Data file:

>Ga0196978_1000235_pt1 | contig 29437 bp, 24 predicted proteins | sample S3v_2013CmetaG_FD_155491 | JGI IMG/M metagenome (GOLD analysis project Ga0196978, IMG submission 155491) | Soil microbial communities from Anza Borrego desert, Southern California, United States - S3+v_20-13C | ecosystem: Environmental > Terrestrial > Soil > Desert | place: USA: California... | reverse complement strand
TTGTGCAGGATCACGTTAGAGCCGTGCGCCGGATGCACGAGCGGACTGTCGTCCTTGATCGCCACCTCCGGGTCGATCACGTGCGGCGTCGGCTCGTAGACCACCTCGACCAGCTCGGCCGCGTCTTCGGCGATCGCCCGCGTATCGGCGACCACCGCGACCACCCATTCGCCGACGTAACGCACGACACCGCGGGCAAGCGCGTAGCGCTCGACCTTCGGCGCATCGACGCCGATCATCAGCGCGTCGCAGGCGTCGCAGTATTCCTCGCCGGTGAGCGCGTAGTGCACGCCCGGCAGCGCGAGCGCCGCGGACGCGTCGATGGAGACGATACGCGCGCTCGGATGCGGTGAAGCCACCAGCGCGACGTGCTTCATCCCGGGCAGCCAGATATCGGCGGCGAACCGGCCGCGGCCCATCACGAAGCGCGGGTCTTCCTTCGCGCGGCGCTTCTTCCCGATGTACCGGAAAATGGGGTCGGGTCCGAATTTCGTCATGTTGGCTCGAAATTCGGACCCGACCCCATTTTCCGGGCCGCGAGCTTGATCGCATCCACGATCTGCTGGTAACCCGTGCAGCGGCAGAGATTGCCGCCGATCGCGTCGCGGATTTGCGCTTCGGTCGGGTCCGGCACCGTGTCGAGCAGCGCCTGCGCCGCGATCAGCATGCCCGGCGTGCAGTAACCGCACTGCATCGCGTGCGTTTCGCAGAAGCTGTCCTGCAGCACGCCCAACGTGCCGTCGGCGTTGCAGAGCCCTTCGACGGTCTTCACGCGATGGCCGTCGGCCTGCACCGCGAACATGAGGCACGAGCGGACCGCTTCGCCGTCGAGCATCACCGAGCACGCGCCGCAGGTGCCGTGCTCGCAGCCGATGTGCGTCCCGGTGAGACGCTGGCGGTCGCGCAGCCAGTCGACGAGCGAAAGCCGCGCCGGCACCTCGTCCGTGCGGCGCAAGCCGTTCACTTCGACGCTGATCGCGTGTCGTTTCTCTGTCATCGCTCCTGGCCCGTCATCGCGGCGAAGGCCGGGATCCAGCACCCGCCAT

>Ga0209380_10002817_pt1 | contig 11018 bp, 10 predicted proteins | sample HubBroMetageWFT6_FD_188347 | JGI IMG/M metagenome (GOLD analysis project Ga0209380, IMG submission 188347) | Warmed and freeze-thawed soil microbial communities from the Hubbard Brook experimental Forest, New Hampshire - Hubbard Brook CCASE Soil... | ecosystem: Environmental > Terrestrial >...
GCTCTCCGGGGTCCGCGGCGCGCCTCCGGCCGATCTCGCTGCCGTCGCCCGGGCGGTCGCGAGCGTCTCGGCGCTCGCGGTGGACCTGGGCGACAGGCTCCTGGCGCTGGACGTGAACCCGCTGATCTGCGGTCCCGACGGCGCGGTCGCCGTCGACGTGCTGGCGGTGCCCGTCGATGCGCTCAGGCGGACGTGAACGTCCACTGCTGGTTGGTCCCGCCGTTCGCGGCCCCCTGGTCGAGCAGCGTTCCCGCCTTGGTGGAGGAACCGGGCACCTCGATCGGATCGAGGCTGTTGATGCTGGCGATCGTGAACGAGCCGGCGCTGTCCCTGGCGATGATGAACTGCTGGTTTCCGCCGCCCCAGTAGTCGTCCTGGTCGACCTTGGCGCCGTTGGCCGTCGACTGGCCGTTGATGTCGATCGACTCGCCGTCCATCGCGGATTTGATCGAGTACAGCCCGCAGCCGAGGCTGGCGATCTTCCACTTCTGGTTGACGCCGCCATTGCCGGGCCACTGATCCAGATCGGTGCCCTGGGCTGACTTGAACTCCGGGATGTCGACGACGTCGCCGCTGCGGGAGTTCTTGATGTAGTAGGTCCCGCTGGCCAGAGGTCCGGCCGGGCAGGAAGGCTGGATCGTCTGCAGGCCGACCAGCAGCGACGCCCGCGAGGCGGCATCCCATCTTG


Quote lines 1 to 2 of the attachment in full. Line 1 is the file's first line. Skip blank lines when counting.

>Ga0196978_1000235_pt1 | contig 29437 bp, 24 predicted proteins | sample S3v_2013CmetaG_FD_155491 | JGI IMG/M metagenome (GOLD analysis project Ga0196978, IMG submission 155491) | Soil microbial communities from Anza Borrego desert, Southern California, United States - S3+v_20-13C | ecosystem: Environmental > Terrestrial > Soil > Desert | place: USA: California... | reverse complement strand
TTGTGCAGGATCACGTTAGAGCCGTGCGCCGGATGCACGAGCGGACTGTCGTCCTTGATCGCCACCTCCGGGTCGATCACGTGCGGCGTCGGCTCGTAGACCACCTCGACCAGCTCGGCCGCGTCTTCGGCGATCGCCCGCGTATCGGCGACCACCGCGACCACCCATTCGCCGACGTAACGCACGACACCGCGGGCAAGCGCGTAGCGCTCGACCTTCGGCGCATCGACGCCGATCATCAGCGCGTCGCAGGCGTCGCAGTATTCCTCGCCGGTGAGCGCGTAGTGCACGCCCGGCAGCGCGAGCGCCGCGGACGCGTCGATGGAGACGATACGCGCGCTCGGATGCGGTGAAGCCACCAGCGCGACGTGCTTCATCCCGGGCAGCCAGATATCGGCGGCGAACCGGCCGCGGCCCATCACGAAGCGCGGGTCTTCCTTCGCGCGGCGCTTCTTCCCGATGTACCGGAAAATGGGGTCGGGTCCGAATTTCGTCATGTTGGCTCGAAATTCGGACCCGACCCCATTTTCCGGGCCGCGAGCTTGATCGCATCCACGATCTGCTGGTAACCCGTGCAGCGGCAGAGATTGCCGCCGATCGCGTCGCGGATTTGCGCTTCGGTCGGGTCCGGCACCGTGTCGAGCAGCGCCTGCGCCGCGATCAGCATGCCCGGCGTGCAGTAACCGCACTGCATCGCGTGCGTTTCGCAGAAGCTGTCCTGCAGCACGCCCAACGTGCCGTCGGCGTTGCAGAGCCCTTCGACGGTCTTCACGCGATGGCCGTCGGCCTGCACCGCGAACATGAGGCACGAGCGGACCGCTTCGCCGTCGAGCATCACCGAGCACGCGCCGCAGGTGCCGTGCTCGCAGCCGATGTGCGTCCCGGTGAGACGCTGGCGGTCGCGCAGCCAGTCGACGAGCGAAAGCCGCGCCGGCACCTCGTCCGTGCGGCGCAAGCCGTTCACTTCGACGCTGATCGCGTGTCGTTTCTCTGTCATCGCTCCTGGCCCGTCATCGCGGCGAAGGCCGGGATCCAGCACCCGCCAT